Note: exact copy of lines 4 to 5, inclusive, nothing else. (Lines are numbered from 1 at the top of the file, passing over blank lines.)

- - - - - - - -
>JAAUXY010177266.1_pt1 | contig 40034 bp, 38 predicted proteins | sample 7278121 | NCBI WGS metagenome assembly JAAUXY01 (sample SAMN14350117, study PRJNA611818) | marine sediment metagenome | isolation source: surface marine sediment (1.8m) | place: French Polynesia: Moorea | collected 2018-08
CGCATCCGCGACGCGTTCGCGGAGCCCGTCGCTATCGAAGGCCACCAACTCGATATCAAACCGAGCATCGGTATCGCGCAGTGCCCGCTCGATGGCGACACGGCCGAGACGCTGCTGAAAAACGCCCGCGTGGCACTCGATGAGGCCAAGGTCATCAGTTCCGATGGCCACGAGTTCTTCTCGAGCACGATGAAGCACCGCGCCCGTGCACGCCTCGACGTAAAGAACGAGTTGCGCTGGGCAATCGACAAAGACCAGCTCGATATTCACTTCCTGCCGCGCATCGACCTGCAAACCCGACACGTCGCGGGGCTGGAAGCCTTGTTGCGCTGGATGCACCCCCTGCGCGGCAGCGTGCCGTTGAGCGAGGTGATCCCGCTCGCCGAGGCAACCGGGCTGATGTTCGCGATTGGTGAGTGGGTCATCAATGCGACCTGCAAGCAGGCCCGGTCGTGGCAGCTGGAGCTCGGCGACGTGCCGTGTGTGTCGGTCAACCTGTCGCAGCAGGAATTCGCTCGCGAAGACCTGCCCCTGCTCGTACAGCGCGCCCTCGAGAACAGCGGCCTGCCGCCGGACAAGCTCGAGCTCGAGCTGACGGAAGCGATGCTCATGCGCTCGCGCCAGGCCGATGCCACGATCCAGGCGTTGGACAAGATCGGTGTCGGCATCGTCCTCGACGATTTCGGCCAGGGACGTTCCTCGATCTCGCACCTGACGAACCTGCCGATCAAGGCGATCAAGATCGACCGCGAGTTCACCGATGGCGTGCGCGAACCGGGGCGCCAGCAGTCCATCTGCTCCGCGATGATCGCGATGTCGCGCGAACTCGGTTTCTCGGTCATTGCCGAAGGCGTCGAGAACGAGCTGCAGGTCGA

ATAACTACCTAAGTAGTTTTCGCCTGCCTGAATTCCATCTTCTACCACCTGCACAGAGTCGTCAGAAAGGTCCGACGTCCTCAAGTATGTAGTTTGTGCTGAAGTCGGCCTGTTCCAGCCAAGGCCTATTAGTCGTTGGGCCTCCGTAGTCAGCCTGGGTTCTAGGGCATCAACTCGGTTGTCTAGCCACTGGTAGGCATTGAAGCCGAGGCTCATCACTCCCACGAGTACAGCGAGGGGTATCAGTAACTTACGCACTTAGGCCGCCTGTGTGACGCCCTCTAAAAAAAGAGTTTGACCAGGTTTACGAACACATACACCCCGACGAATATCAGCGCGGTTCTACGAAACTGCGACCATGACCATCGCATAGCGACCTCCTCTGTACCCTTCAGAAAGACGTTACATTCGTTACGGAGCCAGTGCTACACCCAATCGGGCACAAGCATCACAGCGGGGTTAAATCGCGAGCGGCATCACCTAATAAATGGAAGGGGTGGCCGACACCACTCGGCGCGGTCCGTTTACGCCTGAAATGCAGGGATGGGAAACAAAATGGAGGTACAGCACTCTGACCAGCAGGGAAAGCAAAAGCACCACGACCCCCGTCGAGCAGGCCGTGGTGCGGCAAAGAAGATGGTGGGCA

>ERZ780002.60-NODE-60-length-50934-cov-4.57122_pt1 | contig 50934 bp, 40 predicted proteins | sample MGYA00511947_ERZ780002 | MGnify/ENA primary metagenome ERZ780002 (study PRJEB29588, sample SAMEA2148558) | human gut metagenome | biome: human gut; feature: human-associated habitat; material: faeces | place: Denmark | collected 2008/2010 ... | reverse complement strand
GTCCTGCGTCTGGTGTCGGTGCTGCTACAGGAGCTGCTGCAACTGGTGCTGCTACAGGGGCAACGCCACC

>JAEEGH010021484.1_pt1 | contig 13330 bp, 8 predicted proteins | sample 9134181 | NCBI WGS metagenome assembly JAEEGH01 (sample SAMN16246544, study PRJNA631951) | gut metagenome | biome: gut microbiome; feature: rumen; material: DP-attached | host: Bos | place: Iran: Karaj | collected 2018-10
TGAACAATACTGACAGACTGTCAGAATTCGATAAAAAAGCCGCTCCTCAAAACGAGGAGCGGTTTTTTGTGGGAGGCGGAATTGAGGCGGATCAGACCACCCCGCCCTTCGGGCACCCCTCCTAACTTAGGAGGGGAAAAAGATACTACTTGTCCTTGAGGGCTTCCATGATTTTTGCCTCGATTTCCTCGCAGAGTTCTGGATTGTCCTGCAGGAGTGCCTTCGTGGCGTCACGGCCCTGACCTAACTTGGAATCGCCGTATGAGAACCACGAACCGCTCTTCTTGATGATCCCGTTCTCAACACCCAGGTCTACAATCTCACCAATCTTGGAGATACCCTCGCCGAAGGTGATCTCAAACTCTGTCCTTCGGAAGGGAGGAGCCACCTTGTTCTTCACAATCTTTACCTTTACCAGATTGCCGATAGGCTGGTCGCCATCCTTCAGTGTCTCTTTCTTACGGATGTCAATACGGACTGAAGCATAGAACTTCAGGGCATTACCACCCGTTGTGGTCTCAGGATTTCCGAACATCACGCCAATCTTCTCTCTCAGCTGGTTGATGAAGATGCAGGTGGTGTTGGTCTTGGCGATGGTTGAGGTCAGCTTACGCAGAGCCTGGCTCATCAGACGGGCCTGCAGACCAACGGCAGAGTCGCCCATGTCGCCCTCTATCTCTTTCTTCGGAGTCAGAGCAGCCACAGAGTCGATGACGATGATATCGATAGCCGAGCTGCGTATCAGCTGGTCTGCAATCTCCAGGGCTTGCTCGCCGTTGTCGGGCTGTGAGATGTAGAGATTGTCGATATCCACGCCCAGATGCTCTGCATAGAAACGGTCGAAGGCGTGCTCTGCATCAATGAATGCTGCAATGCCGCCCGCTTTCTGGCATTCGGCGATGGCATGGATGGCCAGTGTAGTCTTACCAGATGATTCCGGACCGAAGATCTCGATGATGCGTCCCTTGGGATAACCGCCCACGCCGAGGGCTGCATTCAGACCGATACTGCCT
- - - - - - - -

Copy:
>ERZ780002.60-NODE-60-length-50934-cov-4.57122_pt1 | contig 50934 bp, 40 predicted proteins | sample MGYA00511947_ERZ780002 | MGnify/ENA primary metagenome ERZ780002 (study PRJEB29588, sample SAMEA2148558) | human gut metagenome | biome: human gut; feature: human-associated habitat; material: faeces | place: Denmark | collected 2008/2010 ... | reverse complement strand
GTCCTGCGTCTGGTGTCGGTGCTGCTACAGGAGCTGCTGCAACTGGTGCTGCTACAGGGGCAACGCCACC